Monday, August 29, 2016

Farmhouse Construction Update #2

The big reveal - 

My new video camera will be here in a few weeks. Until then the fuzziness continues.


Updated to include some pics my dad took - 


Tuesday, August 23, 2016


Prior to planting my 65 acres, Dad let me plant part of one of his fields in oats/red clover so I could get familiar with the no-till drill.  We'll compared to my acreage, his field was a mess -  with so many variables it's hard to know what part I played in the situation.

Apologies for the audio; I thought I could talk over the tractor when it was idling. Not true.  In the middle section I was talking about the white tree tubes that are protecting all the hardwood trees my dad and his grandkids planted along the creek.

With an average height of 4 feet, in places up to 7, the lambsquarter overran the oats, and limited (in spots) the establishment of the clover.  I'm curious to see if the clover is able to get any traction now that the weeds are off.

There were a lot of lessons learned from this, the most important one might be that if the weeds start to take over get in there and mow!

The video quality seems poor. I'm not sure if that's my fault or the fact that its an old camera.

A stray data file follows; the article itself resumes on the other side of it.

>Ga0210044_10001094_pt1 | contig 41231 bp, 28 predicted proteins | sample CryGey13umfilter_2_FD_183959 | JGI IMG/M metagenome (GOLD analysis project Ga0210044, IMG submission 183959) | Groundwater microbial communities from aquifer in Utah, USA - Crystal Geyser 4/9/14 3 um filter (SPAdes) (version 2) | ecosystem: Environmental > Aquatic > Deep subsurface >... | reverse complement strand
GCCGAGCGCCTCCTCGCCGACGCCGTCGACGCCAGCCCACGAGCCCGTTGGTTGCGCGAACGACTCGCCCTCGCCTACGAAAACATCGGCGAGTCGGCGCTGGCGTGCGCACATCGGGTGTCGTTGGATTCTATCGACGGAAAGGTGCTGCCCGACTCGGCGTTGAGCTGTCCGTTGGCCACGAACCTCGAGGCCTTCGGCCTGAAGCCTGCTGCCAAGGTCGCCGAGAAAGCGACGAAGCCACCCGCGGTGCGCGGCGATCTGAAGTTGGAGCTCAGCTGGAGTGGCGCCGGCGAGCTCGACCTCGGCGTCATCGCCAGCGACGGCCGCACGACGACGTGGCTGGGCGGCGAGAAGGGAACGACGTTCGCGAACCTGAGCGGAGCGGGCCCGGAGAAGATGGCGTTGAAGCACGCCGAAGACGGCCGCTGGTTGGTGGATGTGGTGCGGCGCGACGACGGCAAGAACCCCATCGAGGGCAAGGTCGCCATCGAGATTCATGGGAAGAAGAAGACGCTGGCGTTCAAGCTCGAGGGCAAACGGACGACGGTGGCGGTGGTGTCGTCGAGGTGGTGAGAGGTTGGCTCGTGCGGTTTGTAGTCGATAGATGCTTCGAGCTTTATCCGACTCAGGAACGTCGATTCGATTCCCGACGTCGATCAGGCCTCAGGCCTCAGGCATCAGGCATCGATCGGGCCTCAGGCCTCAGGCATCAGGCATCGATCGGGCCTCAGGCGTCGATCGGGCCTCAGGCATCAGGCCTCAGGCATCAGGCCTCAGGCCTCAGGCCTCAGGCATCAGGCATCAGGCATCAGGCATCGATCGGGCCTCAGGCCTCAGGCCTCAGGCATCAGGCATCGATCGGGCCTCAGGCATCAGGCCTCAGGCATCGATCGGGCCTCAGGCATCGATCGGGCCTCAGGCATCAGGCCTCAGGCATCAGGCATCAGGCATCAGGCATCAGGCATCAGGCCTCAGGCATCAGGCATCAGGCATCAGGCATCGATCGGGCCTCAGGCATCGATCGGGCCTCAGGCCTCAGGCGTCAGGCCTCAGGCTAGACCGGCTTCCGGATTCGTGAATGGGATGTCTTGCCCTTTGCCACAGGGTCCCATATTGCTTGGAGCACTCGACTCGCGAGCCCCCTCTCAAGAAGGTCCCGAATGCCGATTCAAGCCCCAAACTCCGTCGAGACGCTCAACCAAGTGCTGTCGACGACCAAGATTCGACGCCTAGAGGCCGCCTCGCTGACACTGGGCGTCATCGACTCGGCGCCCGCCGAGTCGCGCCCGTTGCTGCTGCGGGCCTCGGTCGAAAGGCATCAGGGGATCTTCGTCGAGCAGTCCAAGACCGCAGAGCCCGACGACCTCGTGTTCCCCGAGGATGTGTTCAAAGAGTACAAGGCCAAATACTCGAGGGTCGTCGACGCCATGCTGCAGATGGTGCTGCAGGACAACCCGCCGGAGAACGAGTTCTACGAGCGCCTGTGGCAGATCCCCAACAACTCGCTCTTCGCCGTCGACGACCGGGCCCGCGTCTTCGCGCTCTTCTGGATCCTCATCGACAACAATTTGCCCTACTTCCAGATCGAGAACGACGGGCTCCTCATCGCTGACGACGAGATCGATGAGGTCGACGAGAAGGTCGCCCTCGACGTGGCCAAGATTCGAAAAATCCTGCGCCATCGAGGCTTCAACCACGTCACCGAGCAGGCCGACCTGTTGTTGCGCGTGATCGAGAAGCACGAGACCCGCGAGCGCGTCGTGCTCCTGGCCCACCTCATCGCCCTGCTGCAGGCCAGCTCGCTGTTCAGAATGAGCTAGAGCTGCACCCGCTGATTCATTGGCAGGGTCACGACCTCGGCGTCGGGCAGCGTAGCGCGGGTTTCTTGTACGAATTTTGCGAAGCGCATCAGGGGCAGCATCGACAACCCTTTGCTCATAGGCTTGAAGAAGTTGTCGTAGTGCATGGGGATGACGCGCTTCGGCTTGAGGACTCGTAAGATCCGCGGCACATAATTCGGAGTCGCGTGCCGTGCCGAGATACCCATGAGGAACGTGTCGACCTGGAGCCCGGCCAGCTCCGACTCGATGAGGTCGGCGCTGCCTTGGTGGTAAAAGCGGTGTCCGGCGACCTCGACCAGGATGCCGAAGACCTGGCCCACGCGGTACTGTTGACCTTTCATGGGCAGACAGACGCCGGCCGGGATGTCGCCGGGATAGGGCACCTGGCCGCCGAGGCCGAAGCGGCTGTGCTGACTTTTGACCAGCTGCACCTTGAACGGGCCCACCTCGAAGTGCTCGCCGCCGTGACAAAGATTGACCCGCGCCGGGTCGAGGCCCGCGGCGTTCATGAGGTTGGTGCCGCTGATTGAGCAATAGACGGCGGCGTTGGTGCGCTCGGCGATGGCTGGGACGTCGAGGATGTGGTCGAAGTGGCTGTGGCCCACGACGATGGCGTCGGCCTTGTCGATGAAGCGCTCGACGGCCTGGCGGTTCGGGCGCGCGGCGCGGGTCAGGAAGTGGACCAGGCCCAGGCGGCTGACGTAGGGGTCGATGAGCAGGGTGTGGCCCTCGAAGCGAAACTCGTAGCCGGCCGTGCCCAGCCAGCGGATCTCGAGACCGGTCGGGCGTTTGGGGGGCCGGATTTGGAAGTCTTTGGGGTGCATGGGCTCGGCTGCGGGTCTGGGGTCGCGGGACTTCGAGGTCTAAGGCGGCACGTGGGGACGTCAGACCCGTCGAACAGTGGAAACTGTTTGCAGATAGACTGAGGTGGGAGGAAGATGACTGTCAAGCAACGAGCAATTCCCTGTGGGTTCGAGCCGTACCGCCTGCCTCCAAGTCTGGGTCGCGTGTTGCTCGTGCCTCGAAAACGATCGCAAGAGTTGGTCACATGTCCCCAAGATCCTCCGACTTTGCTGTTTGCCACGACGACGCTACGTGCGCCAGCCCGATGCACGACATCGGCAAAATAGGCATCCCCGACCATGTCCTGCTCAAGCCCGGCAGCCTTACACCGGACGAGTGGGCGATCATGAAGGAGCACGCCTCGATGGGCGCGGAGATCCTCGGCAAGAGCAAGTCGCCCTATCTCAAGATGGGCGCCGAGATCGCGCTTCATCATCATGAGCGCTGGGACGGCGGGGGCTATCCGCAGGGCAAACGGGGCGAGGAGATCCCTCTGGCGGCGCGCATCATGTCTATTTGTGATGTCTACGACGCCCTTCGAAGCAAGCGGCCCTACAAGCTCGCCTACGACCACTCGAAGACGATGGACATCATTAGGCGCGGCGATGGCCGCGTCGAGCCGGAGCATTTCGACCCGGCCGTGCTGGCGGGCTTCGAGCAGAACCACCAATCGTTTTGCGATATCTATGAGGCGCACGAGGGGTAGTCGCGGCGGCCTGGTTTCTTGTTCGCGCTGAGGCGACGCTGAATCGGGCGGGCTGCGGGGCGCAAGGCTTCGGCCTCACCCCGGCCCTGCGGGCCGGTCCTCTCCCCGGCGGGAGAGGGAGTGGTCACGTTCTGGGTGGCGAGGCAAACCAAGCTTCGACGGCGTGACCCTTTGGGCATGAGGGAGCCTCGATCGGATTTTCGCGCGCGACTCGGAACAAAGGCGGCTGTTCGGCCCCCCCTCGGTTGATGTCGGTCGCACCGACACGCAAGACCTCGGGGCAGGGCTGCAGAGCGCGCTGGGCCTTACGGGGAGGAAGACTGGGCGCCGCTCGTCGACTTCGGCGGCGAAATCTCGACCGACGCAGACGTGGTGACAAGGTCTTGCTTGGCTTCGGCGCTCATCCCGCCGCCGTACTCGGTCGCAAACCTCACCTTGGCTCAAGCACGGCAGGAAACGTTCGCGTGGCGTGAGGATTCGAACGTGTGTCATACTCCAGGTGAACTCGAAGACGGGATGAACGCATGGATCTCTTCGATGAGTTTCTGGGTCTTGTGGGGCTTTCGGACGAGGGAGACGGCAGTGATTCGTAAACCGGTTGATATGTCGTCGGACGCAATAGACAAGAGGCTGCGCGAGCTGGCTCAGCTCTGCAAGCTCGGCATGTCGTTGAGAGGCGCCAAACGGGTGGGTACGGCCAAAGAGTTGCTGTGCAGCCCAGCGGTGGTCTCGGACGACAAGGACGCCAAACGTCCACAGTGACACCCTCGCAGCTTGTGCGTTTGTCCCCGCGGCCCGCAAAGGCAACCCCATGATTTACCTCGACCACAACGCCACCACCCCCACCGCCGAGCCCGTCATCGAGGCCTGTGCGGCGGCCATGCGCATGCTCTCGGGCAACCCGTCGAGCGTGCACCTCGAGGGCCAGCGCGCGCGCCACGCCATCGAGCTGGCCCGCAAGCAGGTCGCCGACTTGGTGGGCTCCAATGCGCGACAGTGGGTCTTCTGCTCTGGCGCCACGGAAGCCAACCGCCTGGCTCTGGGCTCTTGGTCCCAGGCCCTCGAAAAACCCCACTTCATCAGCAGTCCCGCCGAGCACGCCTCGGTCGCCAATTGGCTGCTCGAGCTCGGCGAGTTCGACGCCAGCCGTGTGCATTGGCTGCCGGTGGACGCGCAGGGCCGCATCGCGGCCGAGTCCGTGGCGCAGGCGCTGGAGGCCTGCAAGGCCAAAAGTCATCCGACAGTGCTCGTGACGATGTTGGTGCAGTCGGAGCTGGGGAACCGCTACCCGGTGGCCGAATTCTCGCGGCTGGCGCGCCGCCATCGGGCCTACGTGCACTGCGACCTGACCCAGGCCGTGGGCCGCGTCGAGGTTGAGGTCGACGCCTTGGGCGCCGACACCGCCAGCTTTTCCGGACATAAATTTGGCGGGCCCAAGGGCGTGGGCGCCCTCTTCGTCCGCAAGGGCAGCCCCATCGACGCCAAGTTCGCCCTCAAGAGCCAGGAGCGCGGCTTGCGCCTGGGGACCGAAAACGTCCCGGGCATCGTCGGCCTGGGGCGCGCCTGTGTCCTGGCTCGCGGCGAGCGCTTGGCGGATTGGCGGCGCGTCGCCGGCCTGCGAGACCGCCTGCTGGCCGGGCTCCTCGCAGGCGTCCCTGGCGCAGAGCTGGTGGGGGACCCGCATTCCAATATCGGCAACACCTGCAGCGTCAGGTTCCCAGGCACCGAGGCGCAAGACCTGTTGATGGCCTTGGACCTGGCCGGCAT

Monday, August 22, 2016

Update on Farmhouse Construction

I didn't mention it in the video, but the reason for the new concrete was that the old joists, where they rested on the old foundation, were rotted. I've put in new sill plates, which are bolted to the new concrete, and lowered the house back down on to them.

Thursday, August 18, 2016


Taken after wacking weeds, ahead of tomorrow's rain, in the garden. Hot and humid, I feel a lot stickier than I look.

Tuesday, August 16, 2016

Oats and Clover vs. Rocks and Weeds

The results are in...

This little tractor...
Near the end of July my 65 acres of oats (underseeded with red clover) were looking good, at least I thought they were. There was a fair amount of foxtail mixed into portions of my fields.  I thought I could deal with them by running them through the combine (wrongly, as it turns out).  We had some heavy storms and approximately 90% of the oats "lodged", or fell on the ground. This makes it very difficult to pick up with the combine, especially since I had 12" or so of red clover beneath the oats. I also knew that I had rocks left in the field, this past spring I didn't get them all, and they ruin machinery.